First, it is interesting to see the effect that the initialization of the weights has on the training. In my code above, I initialized all the weights to be zero. I tried to initialize them randomly from a normal distribution instead, and below are the training results:
We can see that with random weights initialization, the agent trains much slower, although the end result appears to be the same  a trained agent with very high variance.
The second thing I would like to discuss is a question that I, and potentially others studying policy gradients, have had. Recall that we estimate the gradient according to
$\nabla_\theta J\left(\pi_\theta\right) = \mathbb{E} \left[\sum_{t = 0}^T \nabla_\theta \log \pi_\theta \left(a_t \vert s_t \right) \sum_{t' = t}^T \gamma^{t'} r_{t'}\right]$
which requires a summation over all time of the episode. This means we can only do one policy update per episode. However, I noticed that some sources, including Sutton & Barto, do one policy update per time step:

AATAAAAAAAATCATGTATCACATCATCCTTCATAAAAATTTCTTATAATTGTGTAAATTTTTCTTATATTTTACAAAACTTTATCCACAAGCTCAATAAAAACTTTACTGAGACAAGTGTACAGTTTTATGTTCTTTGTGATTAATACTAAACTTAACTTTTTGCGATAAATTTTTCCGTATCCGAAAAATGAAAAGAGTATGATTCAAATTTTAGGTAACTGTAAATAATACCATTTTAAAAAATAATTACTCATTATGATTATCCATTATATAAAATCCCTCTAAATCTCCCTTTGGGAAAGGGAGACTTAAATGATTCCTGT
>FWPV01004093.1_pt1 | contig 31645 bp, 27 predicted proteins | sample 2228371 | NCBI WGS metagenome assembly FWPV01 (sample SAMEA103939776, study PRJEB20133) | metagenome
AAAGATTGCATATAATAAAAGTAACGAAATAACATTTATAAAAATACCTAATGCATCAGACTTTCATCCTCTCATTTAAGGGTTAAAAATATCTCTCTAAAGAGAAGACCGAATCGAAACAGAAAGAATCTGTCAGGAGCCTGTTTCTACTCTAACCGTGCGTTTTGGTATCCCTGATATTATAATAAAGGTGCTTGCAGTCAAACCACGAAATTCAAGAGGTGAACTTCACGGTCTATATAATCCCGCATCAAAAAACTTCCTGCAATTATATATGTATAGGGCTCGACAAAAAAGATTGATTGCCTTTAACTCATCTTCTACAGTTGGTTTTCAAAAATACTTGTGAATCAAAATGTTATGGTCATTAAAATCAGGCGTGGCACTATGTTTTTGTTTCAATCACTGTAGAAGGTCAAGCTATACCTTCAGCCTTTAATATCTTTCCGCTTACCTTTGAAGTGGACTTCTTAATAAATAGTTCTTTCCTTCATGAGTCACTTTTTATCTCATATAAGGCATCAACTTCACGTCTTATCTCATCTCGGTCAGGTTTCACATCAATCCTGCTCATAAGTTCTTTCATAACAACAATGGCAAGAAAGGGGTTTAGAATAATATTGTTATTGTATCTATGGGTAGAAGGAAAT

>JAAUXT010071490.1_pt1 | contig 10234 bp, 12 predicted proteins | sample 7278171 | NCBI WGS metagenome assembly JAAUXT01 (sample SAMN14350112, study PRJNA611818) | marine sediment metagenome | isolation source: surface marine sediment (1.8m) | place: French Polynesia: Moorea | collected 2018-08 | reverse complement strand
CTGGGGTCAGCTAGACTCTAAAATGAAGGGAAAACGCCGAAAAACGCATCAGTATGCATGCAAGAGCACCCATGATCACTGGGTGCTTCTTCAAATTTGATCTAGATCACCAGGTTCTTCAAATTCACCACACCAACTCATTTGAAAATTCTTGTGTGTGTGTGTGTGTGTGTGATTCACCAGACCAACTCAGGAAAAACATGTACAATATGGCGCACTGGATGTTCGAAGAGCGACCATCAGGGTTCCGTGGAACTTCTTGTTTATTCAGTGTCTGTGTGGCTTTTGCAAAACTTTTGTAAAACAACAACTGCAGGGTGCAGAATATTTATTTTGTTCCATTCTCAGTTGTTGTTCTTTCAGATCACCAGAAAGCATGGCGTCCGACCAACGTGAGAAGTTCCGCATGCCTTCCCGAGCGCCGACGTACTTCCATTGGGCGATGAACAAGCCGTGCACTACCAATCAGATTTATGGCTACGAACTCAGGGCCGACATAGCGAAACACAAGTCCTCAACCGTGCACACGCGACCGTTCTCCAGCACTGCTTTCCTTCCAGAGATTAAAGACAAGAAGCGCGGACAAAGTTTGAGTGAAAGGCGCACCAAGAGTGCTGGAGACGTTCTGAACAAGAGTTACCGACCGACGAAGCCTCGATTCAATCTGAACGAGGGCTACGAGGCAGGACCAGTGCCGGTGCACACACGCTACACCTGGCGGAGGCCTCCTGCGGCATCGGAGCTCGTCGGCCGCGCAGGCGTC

I tried to look into any mathematical reasoning for why this is equivalent, but I could not find anything. Hado van Hasselt of DeepMind seems to briefly talk about this in his lecture at 58:45, and it seems like either approach is valid. Below is the modified training loop with a policy update at every time step:
% Calculate the gradient estimate.
for t = 1:stepCt
% Get the observation, action, and reward at the current time step.
observation = trajectory{t}{1};
action = trajectory{t}{2};
reward = trajectory{t}{3};
% Compute the discounted return.
discountedReturn = 0;
for k = t + 1:stepCt
discountedReturn = discountedReturn + discountFactor^(k  t  1) * reward;
end
% Compute the gradlogprobabilities.
gradLogProbs = grad_pi_theta(theta,observation);
% Get the gradlogprobability corresponding to the action
% taken.
gradLogProb = gradLogProbs{action == env.getActionInfo.Elements};
% Compute the gradient estimate.
gradientEstimate = gradLogProb * discountedReturn;